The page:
Many examples of good design have become so ubiquitous that we tend to gloss over the innovations they embody. Flat-bottomed grocery bags—humble objects incorporating design principles fundamental to the way we inhabit the modern world—are a case in point. The bag’s standardized, geometric form and economical use of materials are defining features of industrial production and distribution. The folded bag can be stored flat; when open, its groundbreaking flat bottom creates a sturdy, stable container. The use of paper, an organic and recyclable material, resonates strongly with contemporary environmental concerns.
An industrially produced object is the culmination of numerous small yet complex design decisions and can involve many different individuals as it progresses from concept to prototyping and then finally to manufacture and distribution on a mass scale. Details of this process are often difficult to unearth, particularly when the design is produced over a long period. For the flat-bottomed paper bag, however, legal documents lead us back to Knight, one of the first women to obtain a US patent, in 1871. Her patented machine produced flat-bottomed bags that were a great improvement on the earlier, structurally weaker envelope style. With only minor modifications, such bags remain in production today, making this one of the oldest and most enduring designs in the Museum’s collection.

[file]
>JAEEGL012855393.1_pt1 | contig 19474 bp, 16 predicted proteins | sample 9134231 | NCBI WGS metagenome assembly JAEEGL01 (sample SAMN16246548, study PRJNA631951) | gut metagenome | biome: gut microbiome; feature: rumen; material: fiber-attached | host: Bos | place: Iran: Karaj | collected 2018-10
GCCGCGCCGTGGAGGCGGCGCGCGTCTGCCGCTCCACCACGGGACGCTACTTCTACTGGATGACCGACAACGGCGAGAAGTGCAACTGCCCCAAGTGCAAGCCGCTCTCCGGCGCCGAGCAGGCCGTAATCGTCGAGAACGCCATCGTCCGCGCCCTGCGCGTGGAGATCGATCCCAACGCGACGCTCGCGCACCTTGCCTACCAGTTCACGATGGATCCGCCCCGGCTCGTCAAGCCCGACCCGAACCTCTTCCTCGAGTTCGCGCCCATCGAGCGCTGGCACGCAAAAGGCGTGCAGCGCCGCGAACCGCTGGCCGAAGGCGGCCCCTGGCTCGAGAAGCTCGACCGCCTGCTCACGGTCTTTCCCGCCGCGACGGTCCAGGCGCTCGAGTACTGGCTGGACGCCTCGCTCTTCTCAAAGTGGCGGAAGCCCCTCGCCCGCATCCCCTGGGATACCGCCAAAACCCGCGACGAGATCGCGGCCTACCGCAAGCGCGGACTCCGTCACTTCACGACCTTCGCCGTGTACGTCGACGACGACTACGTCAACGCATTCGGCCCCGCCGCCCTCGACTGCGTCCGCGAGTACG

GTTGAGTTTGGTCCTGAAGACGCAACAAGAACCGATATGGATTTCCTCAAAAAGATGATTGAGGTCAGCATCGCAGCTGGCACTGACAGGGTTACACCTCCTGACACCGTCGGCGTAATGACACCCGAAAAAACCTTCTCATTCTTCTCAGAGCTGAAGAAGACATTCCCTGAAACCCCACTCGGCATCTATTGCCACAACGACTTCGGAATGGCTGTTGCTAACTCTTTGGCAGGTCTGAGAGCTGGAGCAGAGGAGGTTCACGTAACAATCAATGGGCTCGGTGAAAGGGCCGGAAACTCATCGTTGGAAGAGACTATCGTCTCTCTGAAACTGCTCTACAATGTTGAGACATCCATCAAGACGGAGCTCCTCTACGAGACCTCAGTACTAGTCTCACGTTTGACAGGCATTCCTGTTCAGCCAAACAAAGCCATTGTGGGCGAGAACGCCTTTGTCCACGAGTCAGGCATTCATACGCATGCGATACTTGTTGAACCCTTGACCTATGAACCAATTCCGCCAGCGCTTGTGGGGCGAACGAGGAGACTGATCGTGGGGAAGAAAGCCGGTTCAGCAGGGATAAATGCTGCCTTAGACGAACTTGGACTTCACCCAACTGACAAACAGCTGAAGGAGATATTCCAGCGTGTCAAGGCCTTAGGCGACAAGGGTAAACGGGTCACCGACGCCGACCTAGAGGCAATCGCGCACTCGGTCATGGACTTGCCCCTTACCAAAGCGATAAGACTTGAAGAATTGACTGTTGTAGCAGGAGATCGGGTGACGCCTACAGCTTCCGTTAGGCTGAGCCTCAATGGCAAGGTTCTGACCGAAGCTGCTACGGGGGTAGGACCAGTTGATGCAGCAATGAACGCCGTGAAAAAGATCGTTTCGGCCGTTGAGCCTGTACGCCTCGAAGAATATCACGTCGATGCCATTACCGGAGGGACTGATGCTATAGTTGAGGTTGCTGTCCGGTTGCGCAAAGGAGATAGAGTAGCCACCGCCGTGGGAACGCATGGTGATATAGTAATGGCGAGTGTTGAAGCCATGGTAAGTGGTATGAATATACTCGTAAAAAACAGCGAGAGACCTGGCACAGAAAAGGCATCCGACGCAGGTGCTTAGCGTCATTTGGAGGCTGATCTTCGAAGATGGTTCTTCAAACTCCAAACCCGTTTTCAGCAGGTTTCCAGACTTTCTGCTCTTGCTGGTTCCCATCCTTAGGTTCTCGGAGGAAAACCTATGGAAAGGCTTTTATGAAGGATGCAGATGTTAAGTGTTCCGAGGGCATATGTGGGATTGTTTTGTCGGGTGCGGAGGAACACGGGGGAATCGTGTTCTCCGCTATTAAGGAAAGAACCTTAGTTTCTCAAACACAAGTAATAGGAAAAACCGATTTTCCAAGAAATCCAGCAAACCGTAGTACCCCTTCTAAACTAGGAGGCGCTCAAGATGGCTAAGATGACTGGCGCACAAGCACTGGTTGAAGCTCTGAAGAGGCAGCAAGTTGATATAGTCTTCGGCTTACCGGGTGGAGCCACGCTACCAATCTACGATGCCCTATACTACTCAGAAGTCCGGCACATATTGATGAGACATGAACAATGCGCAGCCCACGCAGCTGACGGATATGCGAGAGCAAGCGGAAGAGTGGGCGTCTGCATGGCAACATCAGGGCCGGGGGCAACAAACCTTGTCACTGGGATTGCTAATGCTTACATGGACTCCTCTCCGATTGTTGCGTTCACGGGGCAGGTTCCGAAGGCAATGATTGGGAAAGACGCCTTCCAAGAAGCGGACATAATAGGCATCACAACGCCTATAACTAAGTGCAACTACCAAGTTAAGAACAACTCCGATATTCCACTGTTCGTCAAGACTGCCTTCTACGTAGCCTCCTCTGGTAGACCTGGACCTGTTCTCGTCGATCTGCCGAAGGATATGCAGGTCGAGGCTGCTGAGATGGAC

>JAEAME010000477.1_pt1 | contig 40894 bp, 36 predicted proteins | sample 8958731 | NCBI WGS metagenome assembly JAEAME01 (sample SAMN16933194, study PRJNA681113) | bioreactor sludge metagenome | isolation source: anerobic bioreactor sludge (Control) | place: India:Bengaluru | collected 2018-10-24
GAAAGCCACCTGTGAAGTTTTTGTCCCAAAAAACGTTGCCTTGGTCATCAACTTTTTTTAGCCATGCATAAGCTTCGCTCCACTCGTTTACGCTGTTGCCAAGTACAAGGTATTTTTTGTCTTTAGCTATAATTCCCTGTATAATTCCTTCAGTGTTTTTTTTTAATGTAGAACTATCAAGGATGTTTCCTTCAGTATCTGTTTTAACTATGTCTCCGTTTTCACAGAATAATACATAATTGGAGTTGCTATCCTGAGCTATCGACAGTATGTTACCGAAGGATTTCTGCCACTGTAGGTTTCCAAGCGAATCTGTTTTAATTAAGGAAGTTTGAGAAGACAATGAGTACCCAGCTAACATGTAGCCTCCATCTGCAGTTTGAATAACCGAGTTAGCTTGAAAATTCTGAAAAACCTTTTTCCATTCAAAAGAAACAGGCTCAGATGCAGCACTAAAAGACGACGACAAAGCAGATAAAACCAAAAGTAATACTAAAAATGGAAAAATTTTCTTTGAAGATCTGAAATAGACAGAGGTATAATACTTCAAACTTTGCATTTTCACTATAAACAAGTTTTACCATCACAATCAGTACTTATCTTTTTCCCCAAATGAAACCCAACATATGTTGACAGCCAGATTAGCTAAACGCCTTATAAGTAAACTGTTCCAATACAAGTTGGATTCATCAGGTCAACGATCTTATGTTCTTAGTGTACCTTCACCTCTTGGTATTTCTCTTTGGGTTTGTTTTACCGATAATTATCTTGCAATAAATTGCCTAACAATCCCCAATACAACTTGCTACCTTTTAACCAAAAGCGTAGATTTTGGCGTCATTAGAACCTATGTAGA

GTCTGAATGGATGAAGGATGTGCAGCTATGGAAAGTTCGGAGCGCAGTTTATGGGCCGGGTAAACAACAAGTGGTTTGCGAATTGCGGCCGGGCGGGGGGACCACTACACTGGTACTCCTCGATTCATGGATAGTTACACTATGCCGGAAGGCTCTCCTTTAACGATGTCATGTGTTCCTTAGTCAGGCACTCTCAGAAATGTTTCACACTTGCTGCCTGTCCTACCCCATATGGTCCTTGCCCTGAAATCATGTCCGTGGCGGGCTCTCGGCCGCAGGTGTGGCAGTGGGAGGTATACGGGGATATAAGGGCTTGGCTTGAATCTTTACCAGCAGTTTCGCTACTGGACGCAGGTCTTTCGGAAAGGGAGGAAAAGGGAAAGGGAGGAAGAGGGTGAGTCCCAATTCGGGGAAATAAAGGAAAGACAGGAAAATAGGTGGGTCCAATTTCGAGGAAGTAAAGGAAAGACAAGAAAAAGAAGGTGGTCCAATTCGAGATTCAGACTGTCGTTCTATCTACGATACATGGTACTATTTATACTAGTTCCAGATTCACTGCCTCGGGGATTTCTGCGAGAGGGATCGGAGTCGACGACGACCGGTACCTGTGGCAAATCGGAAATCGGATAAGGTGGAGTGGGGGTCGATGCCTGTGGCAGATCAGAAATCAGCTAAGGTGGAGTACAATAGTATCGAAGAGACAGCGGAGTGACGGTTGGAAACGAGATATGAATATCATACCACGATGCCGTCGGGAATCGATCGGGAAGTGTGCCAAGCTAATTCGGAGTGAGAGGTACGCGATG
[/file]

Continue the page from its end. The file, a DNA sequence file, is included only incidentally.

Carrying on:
Publication excerpt from MoMA Highlights: 375 Works from The Museum of Modern Art, New York (New York: The Museum of Modern Art, 2019)
Standardization—of bags, tins, and cupboards for food storage—was an early defining feature of the modern kitchen. Although the design of the flat–bottomed paper grocery bag as we know it today underwent numerous refinements, the principal innovation can be traced to Knight’s design of a bag machine patented in 1871. The flat bottoms were a great improvement on the earlier, structurally weaker envelope–style paper bag. This US patent was one of the first awarded to a woman.
Gallery label from Designing Modern Women 1890–1990, October 5, 2013–October 1, 2014.